Japan has unveiled its plan to achieve its goal of net-zero greenhouse gas emissions by 2050, which they say calls for tripling renewables’ share of power generation to at least 50%.
According to the Japanese government, it is estimating that, its green growth strategy will generate 190 trillion yen ($1.83 trillion) in economic effects that year.
The anticipated shift from fossil fuels to electricity across the Japanese economy is expected to increase electricity demand by between 30% and 50%. This makes ending power companies’ reliance on coal-fired power plants and sharply increasing adoption of renewables a crucial step of the plan.
The Prime Minister of Japan, Yoshihide Suga, commenting on the development, intimated that, the focus on decarbonization is not a constraint on growth.
He also argued that, the investment to reach the emissions targets will generate new economic growth, in turn spurring further investment and creating a virtuous cycle.
The Japanese government looks to raise Japan’s now-minimal offshore wind capacity to as much as 45 gigawatts by 2040, which will exceed the capacity of Germany, a leader in renewable energy.
The road map lists challenges and solutions in 14 key fields, including hydrogen and offshore wind and calls for average net emissions of zero from new building and home construction by 2030 and for ending all sales of new gasoline-only vehicles by the middle of that decade.
The road map also sets a target of consuming roughly 20 million tons of hydrogen in 2050, with thermal power plants that use the clean-burning fuel seen generating 20% of Japan’s electricity, bringing down the cost of hydrogen, which is now several times as expensive as natural gas, to competitive levels by boosting demand will be key.
The target of 50% to 60% is seen as the most that Japan can feasibly achieve, given such limitations as a dearth of usable land as it is seen that, Tokyo is playing catch-up with such major European economies as Germany, the U.K. and Spain, which get about 40% of their energy from renewables.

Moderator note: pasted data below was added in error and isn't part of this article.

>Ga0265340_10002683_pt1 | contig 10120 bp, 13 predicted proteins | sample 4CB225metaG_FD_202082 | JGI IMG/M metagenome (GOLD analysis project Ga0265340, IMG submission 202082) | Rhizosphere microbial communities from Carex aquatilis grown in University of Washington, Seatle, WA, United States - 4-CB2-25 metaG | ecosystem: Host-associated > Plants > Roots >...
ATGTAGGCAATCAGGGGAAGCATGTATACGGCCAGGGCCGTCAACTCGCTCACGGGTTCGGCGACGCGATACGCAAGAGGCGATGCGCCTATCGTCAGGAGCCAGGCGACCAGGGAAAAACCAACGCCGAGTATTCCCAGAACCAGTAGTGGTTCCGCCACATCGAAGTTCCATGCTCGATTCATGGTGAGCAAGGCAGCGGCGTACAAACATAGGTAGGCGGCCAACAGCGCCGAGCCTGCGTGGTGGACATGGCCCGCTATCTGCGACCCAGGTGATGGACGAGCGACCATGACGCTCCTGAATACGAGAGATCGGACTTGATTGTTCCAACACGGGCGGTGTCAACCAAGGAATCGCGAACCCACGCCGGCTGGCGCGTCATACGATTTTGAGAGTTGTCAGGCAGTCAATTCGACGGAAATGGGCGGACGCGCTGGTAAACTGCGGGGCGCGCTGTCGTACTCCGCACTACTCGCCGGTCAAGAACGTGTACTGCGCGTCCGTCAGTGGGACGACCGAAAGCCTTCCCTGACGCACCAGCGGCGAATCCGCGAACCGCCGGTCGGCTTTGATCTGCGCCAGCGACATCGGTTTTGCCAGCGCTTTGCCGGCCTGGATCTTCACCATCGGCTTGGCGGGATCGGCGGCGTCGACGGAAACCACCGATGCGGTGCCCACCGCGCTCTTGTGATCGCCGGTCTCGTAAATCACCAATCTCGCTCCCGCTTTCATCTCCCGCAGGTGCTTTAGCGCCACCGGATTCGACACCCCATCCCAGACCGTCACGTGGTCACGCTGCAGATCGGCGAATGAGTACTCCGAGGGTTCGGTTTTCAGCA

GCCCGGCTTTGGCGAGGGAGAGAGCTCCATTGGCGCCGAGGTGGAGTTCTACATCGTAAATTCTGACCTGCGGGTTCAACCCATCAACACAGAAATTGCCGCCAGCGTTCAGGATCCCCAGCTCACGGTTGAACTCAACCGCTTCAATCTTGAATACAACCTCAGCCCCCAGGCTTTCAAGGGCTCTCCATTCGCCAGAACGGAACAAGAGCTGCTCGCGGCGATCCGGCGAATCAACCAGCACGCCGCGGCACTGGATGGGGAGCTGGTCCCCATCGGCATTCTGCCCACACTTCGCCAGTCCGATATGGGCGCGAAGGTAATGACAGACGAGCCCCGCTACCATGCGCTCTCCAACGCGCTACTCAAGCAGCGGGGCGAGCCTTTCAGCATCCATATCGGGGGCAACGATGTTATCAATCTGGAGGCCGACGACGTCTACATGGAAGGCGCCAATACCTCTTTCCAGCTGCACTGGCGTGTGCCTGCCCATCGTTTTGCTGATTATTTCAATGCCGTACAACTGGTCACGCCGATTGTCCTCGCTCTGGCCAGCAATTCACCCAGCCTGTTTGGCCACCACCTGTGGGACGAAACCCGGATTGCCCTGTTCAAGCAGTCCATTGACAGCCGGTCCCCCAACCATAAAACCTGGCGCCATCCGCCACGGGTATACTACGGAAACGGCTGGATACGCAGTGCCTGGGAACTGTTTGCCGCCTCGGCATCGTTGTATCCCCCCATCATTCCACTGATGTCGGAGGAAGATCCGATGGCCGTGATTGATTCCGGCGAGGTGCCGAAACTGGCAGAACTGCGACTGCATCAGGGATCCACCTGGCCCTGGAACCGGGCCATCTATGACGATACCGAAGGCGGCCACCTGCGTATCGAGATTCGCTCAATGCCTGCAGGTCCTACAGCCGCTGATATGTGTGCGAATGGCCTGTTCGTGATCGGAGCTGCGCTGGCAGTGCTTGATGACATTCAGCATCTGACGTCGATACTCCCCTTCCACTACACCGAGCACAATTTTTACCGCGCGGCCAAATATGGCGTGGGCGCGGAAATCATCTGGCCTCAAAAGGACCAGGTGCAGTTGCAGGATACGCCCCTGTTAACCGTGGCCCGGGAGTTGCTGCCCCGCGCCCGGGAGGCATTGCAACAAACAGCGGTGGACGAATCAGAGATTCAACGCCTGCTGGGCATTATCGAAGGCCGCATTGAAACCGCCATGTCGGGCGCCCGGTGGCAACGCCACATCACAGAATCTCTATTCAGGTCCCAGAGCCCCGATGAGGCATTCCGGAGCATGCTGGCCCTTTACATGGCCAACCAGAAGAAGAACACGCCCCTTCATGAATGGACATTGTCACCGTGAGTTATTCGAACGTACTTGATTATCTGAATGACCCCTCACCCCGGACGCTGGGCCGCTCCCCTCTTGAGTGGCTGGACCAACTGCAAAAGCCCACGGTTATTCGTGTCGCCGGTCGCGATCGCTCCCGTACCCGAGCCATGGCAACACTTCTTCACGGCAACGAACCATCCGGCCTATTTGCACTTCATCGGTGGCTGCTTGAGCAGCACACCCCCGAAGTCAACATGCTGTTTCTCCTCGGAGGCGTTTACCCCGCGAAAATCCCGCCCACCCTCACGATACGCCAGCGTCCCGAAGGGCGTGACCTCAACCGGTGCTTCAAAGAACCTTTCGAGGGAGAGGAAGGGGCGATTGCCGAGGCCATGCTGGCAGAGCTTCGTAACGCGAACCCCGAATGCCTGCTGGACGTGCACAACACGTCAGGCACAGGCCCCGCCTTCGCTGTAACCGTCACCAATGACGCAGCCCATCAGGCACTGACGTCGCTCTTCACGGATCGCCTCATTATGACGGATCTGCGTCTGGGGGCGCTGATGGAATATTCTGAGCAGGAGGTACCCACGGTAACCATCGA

According to Japan, autos including low-cost minicars are another focal point of the plan.
Akio Toyoda, Chairman of the Japan Automobile Manufacturers Association, who doubles as the President of Toyota Motor, commenting on the plan also posited that, Japan has long been a world leader in conventional gasoline-fueled cars, and pivoting to green technology will likely take time.
“I can’t see this being achieved without ground-breaking technological innovation. And we could risk losing our international competitiveness without efforts throughout the supply chain.”
He further noted that, the shift could be problematic for the industry’s massive network of parts suppliers, not least because electric vehicles use half as many components as those with combustion engines.
Japan currently produces about 10% of its electricity from renewable sources. The Fourth Strategic Energy Plan set the renewable share goal to be 24% by 2030. In the next 15 years, Japan intends on investing $700 billion into renewable energy. One initiative the Japanese government has implemented in order to boost the amount of renewable energy produced and purchased in Japan is the feed-in tariff scheme. The scheme encourages companies to invest in renewable energy by providing set prices for various types of renewable energy.